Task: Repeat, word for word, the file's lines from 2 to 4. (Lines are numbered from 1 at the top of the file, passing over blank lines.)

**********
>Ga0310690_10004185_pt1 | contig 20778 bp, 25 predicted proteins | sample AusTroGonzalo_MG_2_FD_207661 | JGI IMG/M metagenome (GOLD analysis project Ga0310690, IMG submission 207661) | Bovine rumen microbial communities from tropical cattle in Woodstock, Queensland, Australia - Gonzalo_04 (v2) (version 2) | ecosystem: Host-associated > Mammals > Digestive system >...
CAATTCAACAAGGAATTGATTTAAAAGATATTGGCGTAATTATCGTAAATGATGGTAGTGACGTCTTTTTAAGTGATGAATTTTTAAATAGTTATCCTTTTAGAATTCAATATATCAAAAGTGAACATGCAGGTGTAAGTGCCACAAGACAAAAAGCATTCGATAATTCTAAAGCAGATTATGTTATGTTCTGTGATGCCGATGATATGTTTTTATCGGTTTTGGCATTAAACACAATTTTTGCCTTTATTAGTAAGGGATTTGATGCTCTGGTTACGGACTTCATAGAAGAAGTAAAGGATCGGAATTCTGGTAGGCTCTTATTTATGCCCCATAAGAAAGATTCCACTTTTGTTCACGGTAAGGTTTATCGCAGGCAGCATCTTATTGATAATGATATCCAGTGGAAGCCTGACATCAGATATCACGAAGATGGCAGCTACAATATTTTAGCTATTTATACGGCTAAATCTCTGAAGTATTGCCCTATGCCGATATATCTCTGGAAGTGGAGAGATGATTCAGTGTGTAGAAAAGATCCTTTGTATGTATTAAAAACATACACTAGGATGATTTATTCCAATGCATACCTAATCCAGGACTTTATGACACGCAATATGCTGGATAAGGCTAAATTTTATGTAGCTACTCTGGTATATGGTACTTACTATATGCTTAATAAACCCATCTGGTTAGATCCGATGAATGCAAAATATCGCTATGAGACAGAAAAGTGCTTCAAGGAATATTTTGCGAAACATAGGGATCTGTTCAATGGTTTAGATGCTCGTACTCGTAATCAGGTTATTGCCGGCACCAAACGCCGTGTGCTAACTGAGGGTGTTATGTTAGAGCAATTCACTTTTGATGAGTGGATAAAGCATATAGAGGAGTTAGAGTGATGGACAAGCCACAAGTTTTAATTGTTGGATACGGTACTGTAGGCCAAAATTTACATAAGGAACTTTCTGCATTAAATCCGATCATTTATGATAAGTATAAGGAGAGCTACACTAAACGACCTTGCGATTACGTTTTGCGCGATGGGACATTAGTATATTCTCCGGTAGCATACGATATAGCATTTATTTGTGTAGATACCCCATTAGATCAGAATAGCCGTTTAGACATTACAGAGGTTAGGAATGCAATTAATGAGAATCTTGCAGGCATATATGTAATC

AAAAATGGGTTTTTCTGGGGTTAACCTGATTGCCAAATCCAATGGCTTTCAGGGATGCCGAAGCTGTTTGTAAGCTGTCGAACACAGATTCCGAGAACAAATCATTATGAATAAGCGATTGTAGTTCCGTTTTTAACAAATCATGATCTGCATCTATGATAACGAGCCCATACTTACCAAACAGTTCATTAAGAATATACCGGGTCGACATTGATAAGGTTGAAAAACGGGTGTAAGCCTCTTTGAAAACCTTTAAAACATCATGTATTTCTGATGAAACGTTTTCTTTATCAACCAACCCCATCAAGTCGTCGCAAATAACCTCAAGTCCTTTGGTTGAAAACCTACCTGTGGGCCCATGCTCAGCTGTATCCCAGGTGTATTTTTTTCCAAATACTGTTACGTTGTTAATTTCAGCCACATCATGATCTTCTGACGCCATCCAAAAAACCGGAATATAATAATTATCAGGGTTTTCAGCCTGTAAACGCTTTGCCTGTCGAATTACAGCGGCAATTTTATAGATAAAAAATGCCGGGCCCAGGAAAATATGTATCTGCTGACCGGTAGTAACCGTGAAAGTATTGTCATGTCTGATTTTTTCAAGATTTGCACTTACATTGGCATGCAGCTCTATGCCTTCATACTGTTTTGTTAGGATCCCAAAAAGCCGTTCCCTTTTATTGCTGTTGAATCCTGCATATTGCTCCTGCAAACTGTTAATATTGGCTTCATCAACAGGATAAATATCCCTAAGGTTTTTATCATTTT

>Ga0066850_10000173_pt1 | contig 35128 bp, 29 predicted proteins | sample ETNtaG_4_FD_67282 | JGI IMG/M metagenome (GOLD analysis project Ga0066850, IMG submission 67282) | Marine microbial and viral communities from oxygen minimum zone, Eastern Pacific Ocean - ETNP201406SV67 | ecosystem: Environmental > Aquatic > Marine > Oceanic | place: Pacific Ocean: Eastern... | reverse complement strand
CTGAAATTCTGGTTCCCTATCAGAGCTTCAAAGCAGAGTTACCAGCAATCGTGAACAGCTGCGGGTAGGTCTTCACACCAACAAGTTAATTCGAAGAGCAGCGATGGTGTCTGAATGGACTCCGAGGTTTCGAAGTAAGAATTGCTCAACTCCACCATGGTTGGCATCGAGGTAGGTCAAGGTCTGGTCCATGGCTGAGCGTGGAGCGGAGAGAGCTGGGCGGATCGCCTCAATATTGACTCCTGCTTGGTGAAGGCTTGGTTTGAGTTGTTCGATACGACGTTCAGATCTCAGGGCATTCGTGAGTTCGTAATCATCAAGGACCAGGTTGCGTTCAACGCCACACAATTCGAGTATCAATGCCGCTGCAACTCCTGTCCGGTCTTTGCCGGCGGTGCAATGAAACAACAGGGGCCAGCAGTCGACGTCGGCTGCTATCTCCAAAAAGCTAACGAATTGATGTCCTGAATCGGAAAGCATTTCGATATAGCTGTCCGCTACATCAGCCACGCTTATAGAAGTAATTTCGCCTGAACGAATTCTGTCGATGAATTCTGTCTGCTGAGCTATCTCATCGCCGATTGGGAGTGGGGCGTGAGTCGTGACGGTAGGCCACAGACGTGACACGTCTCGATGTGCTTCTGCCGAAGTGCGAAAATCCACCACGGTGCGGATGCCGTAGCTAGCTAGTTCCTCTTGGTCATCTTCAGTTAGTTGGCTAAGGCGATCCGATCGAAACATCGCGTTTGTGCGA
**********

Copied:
CAATTCAACAAGGAATTGATTTAAAAGATATTGGCGTAATTATCGTAAATGATGGTAGTGACGTCTTTTTAAGTGATGAATTTTTAAATAGTTATCCTTTTAGAATTCAATATATCAAAAGTGAACATGCAGGTGTAAGTGCCACAAGACAAAAAGCATTCGATAATTCTAAAGCAGATTATGTTATGTTCTGTGATGCCGATGATATGTTTTTATCGGTTTTGGCATTAAACACAATTTTTGCCTTTATTAGTAAGGGATTTGATGCTCTGGTTACGGACTTCATAGAAGAAGTAAAGGATCGGAATTCTGGTAGGCTCTTATTTATGCCCCATAAGAAAGATTCCACTTTTGTTCACGGTAAGGTTTATCGCAGGCAGCATCTTATTGATAATGATATCCAGTGGAAGCCTGACATCAGATATCACGAAGATGGCAGCTACAATATTTTAGCTATTTATACGGCTAAATCTCTGAAGTATTGCCCTATGCCGATATATCTCTGGAAGTGGAGAGATGATTCAGTGTGTAGAAAAGATCCTTTGTATGTATTAAAAACATACACTAGGATGATTTATTCCAATGCATACCTAATCCAGGACTTTATGACACGCAATATGCTGGATAAGGCTAAATTTTATGTAGCTACTCTGGTATATGGTACTTACTATATGCTTAATAAACCCATCTGGTTAGATCCGATGAATGCAAAATATCGCTATGAGACAGAAAAGTGCTTCAAGGAATATTTTGCGAAACATAGGGATCTGTTCAATGGTTTAGATGCTCGTACTCGTAATCAGGTTATTGCCGGCACCAAACGCCGTGTGCTAACTGAGGGTGTTATGTTAGAGCAATTCACTTTTGATGAGTGGATAAAGCATATAGAGGAGTTAGAGTGATGGACAAGCCACAAGTTTTAATTGTTGGATACGGTACTGTAGGCCAAAATTTACATAAGGAACTTTCTGCATTAAATCCGATCATTTATGATAAGTATAAGGAGAGCTACACTAAACGACCTTGCGATTACGTTTTGCGCGATGGGACATTAGTATATTCTCCGGTAGCATACGATATAGCATTTATTTGTGTAGATACCCCATTAGATCAGAATAGCCGTTTAGACATTACAGAGGTTAGGAATGCAATTAATGAGAATCTTGCAGGCATATATGTAATC

AAAAATGGGTTTTTCTGGGGTTAACCTGATTGCCAAATCCAATGGCTTTCAGGGATGCCGAAGCTGTTTGTAAGCTGTCGAACACAGATTCCGAGAACAAATCATTATGAATAAGCGATTGTAGTTCCGTTTTTAACAAATCATGATCTGCATCTATGATAACGAGCCCATACTTACCAAACAGTTCATTAAGAATATACCGGGTCGACATTGATAAGGTTGAAAAACGGGTGTAAGCCTCTTTGAAAACCTTTAAAACATCATGTATTTCTGATGAAACGTTTTCTTTATCAACCAACCCCATCAAGTCGTCGCAAATAACCTCAAGTCCTTTGGTTGAAAACCTACCTGTGGGCCCATGCTCAGCTGTATCCCAGGTGTATTTTTTTCCAAATACTGTTACGTTGTTAATTTCAGCCACATCATGATCTTCTGACGCCATCCAAAAAACCGGAATATAATAATTATCAGGGTTTTCAGCCTGTAAACGCTTTGCCTGTCGAATTACAGCGGCAATTTTATAGATAAAAAATGCCGGGCCCAGGAAAATATGTATCTGCTGACCGGTAGTAACCGTGAAAGTATTGTCATGTCTGATTTTTTCAAGATTTGCACTTACATTGGCATGCAGCTCTATGCCTTCATACTGTTTTGTTAGGATCCCAAAAAGCCGTTCCCTTTTATTGCTGTTGAATCCTGCATATTGCTCCTGCAAACTGTTAATATTGGCTTCATCAACAGGATAAATATCCCTAAGGTTTTTATCATTTT

>Ga0066850_10000173_pt1 | contig 35128 bp, 29 predicted proteins | sample ETNtaG_4_FD_67282 | JGI IMG/M metagenome (GOLD analysis project Ga0066850, IMG submission 67282) | Marine microbial and viral communities from oxygen minimum zone, Eastern Pacific Ocean - ETNP201406SV67 | ecosystem: Environmental > Aquatic > Marine > Oceanic | place: Pacific Ocean: Eastern... | reverse complement strand